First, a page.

The JWST Has Captured Images Of A Cosmic Dust ‘Fingerprint’ In Space – And They Are Breathtaking

The James Webb Telescope is back again with another masterpiece as it has recently revealed stunning images of a star and its companion star, which is definitely an uncanny sight to behold. The observatory took futuristic images of at least 17 rings produced by the effect of the star, which seems like “human fingerprints”. It should be noted that the formation of rings is a result of the close interaction of both stars, which eventually leads to the shaping of rings. In addition to this, this close formation of the stars happens once every eight years and their orbit plays a crucial part in bringing them close together. This demonstrates that JWST captured a certainly rare sight. Furthermore, the findings of the research have been published in the journal “Nature Astronomy.”

Coupled with this, the star and its companion star are collectively termed “Wolf-Rayet 140 (WR 140)” and are approximately 5,000 light years away from Earth. Moreover, Ryan Lau, who is an astronomer at the National Science Foundation’s NOIRLab, said, “We’re looking at over a century of dust production from this system. The image also illustrates just how sensitive JWST is. Before, we were only able to see two dust rings, using ground-based telescopes. Now we see at least 17 of them.”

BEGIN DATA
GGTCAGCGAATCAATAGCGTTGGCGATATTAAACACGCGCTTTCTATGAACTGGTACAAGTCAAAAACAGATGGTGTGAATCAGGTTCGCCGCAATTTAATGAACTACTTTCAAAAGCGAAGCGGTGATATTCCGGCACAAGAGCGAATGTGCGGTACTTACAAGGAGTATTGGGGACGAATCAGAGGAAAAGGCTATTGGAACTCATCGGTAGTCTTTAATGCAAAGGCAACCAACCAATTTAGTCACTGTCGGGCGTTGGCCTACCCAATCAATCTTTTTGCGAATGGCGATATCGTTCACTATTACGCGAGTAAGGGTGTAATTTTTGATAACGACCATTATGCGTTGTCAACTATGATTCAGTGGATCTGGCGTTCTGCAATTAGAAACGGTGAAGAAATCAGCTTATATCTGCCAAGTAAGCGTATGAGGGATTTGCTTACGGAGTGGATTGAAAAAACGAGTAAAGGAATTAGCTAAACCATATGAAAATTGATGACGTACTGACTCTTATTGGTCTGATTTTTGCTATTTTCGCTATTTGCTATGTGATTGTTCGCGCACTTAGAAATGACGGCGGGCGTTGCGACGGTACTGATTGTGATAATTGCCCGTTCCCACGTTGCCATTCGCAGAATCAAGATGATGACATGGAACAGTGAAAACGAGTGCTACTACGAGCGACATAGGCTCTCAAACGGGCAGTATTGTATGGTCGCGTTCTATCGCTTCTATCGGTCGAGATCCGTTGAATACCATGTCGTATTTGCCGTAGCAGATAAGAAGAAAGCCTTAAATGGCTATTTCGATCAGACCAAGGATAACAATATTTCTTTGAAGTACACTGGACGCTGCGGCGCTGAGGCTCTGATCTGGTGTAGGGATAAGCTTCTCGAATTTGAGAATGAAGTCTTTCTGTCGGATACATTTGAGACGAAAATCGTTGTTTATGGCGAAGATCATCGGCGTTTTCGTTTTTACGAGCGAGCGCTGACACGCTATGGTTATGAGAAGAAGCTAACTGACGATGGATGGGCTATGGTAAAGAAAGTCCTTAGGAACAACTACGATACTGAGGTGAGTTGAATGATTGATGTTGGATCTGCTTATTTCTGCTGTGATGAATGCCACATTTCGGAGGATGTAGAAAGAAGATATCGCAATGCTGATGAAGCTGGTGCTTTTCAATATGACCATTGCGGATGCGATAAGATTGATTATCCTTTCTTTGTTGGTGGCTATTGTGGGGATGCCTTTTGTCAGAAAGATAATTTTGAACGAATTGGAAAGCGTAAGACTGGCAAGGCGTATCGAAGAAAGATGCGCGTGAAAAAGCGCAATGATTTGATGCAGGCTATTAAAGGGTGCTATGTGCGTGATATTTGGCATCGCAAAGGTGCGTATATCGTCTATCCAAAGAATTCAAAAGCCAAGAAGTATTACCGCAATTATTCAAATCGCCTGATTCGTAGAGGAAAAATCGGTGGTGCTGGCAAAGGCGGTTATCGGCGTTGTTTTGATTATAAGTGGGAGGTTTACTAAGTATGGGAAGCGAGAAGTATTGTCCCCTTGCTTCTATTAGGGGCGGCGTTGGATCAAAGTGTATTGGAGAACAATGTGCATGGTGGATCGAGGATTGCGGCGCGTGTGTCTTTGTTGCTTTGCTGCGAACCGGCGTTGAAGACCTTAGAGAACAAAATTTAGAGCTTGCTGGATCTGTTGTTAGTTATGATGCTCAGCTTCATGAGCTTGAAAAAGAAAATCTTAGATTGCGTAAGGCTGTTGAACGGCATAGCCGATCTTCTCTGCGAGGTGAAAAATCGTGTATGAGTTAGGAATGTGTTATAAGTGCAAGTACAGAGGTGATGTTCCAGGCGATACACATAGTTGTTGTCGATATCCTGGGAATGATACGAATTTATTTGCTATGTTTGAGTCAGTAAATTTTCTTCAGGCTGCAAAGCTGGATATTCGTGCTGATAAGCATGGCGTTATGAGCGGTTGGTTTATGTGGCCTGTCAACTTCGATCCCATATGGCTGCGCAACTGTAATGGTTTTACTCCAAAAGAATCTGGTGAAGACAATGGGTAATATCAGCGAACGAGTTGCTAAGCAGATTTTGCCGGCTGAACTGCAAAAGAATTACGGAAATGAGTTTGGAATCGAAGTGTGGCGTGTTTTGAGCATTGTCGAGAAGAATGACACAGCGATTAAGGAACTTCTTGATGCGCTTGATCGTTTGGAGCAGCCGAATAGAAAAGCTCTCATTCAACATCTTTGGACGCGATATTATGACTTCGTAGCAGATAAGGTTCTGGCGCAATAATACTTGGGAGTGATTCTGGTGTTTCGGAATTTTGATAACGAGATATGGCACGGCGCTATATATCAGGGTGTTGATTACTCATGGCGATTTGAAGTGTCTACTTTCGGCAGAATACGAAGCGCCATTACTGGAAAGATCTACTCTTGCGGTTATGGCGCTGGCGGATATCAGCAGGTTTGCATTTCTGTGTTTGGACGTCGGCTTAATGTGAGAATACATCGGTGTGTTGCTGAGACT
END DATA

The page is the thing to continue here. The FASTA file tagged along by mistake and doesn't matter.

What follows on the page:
An important aspect here that we should appreciate is the state-of-the-art capability of the JWST that made it capable enough to study the dust rings of the stars in a comprehensive and detailed manner. The “Mid-Infrared Instrument (MIRI)” played an important role in the accomplishment of this milestone because it was well-established in its domain. It should be noted that JWST has been designed to see efficiently through infrared light which the human eye is not capable to see. On the other hand, the Hubble Space Telescope can identify wavelengths of both visible and ultraviolet light.

To that end, it has also been revealed that these stars are about 25 times heavier in mass than the Earth’s sun and form elongated ring patterns as demonstrated by scientists. Similarly, Dr. Olivia Jones, Webb Fellow at the UK ATC in Edinburgh, and a co-author of the study, said, “Not only is this a spectacular image but this rare phenomenon reveals new evidence about cosmic dust and how it can survive in the harsh space environments. These kinds of discoveries are only now opening up to us through the power of Webb and MIRI.”

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